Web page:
Reducing air pollution in cities

Dhaka,  Thu,  24 August 2017
Published : 20 Jun 2017, 21:26:08

Reducing air pollution in cities

Shishir Reza
Air pollution is now a matter of great concern in Bangladesh. Usually, the level of pollution is higher during daytime when most of economic activities take place. The level also varies for two reasons - weather conditions and certain types of economic activities taking place seasonally. 

According to World Health Organisation (2016), about 4.3 million people annually die due to air pollution caused by cooking fuels and 3 million people die due to outdoor pollution. Air pollution is one of the major environmental hazards being experienced by Bangladesh. The country is rated as extremely vulnerable in Environmental Vulnerable Index (EVI) with an overall score of 340. Besides, the World Bank has opined that reducing air pollution could save 3,500 lives from death while preventing Bangladesh's 230 million cases of respiratory disease annually. 

In 2016, the Yale University published a report on Environmental Performance Index (EPI) where SAARC countries were ranked : Bangladesh (174), India (141), Pakistan (144), Sri Lanka (108), Nepal (149), Bhutan (110), the Maldives (137), and Afghanistan (176) out of 180 countries. The position of India and Pakistan is evidently better than Bangladesh and even some African countries are more advanced despite their low per capita income and higher rates of poverty. 

About 98 per cent of cities in low and middle income countries including Bangladesh with more than 100,000 people violate the WHO air quality guidelines. Dhaka is considered one of such cities. Regarding urban air pollutants, the annual mean concentration of fine particulate matter (PM 2.5) since 2014 are 89.7 in Bangladesh, 73.6 in India, 64.1 in Afghanistan, 75.7 in Nepal, 39.0 in Bhutan, and 28.6 in Sri Lanka. 

In Bangladesh, Dhaka has the highest level of air pollution followed by Chittagong and Khulna. The airborne concentrations of sulphur dioxide, nitrous oxide and carbon dioxide have increased over the years. Smog becomes usual in the city during winter. Recently, the Department of Environment mentioned the sources of air pollution in Bangladesh's urban areas - 60 per cent pollutants from brick kilns, 18 per cent from road or soil dust, 10 per cent from vehicle smog, 10 per cent from burning of biomass and 10 per cent from construction activities.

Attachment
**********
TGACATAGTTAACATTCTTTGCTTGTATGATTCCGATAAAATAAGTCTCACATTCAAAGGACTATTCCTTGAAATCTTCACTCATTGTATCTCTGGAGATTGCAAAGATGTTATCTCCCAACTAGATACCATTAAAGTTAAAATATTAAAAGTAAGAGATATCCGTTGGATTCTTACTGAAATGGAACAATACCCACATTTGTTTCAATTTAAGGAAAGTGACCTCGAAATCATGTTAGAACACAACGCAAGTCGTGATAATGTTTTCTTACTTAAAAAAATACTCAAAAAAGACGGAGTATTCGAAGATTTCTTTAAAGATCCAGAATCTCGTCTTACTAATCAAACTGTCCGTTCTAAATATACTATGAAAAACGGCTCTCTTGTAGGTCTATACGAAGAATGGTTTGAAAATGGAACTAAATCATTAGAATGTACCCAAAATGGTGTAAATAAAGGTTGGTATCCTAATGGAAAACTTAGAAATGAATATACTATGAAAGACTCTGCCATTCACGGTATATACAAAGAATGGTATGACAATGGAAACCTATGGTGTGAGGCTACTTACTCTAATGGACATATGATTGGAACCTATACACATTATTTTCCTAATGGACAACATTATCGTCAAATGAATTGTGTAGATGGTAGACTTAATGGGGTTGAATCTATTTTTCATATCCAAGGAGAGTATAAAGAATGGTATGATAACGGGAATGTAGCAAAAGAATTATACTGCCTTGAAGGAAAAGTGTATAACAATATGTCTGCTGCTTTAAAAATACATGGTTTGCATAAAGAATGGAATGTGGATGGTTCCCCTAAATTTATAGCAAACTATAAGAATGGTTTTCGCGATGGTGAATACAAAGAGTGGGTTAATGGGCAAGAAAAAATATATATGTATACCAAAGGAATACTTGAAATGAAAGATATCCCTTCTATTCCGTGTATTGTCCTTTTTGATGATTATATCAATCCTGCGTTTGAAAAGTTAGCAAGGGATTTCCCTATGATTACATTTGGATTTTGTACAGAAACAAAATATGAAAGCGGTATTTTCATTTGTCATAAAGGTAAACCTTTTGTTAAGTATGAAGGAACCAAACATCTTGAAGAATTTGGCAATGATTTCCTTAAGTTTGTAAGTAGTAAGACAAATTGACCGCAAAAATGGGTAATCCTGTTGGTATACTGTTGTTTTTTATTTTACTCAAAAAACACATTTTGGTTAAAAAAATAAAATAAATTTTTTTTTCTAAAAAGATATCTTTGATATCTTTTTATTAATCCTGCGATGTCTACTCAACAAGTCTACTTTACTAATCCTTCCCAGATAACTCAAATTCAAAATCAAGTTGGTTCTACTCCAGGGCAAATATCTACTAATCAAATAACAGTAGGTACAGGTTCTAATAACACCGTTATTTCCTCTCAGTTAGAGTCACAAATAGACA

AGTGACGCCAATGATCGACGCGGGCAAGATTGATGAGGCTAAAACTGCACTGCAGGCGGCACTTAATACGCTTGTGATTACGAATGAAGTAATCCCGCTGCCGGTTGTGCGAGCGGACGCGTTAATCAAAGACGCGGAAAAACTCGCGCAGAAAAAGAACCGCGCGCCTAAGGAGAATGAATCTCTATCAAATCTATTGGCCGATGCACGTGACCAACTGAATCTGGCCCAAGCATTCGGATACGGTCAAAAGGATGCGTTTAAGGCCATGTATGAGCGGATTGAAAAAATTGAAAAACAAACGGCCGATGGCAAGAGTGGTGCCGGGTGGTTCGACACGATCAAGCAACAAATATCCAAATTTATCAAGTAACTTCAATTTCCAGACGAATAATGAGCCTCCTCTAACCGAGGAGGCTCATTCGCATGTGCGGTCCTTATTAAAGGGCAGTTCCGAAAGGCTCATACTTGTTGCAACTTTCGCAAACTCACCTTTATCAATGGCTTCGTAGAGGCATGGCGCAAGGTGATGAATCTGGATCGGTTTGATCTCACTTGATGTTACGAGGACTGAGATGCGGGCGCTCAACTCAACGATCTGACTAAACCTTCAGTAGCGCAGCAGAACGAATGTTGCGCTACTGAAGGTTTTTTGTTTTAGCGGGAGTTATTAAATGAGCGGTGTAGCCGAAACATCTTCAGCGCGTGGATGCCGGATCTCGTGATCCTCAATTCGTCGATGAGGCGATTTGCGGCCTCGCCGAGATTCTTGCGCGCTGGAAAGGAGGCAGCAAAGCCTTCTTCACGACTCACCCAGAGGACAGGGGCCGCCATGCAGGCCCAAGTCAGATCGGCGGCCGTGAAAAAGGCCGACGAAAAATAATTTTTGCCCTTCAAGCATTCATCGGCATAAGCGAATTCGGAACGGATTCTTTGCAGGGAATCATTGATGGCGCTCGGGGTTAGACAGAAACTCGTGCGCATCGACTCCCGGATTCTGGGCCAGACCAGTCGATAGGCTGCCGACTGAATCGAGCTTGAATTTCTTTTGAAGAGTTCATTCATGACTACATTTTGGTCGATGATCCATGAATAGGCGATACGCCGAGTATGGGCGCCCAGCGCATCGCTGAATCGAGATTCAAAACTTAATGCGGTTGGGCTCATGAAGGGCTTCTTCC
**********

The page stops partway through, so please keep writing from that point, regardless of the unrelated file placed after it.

The construction of unplanned buildings and roads along with earth excavation for real estate can lead to soil erosion. Following rapid urbanisation, demand for bricks has increased as an outcome of Bangladesh's growing construction industry. The number of brickfields has also increased in the outskirts of urban areas to meet new demands. Air pollution from local brickfields enormously causes an emission of smoke, fly-ash, SO2 and dust carried by the wind in all directions. Situated conveniently near cities, such elements pollute both urban and rural environments.

A speedy growth of urban population is likely to pressurise the existing network of intra-urban and inter-urban roads and highways because the number and volume of vehicular traffic increase within the city or its suburbs at specific time of the day like rush hours. The number of motorised vehicles plying on Dhaka's streets was around 140,000 in 1995, 185,000 in 2000 and 290,000 in 2005 while it is about 385,000 at present. Two-stroke three-wheelers, diesel-powered trucks, outdated buses and various defective automobiles are responsible for emission of NOx, SOx, CO, particulates and hydrocarbons. 

Moreover, fuel used by automobiles spread CO, CO2, NOx and SO2. Bangladesh's petroleum refinery supplies diesel containing 1 per cent of sulphur per litre with the international standard being 0.2 per cent. Metal industries spread hydrogen sulphide, sulphur, fluorides, metal fumes (lead, zinc), smoke and particulates. Power plants are spreading fly-ash, CO, sulphur and nitrogen oxides and all trains spread lead, smoke, hydrocarbons, aldehydes and peroxides.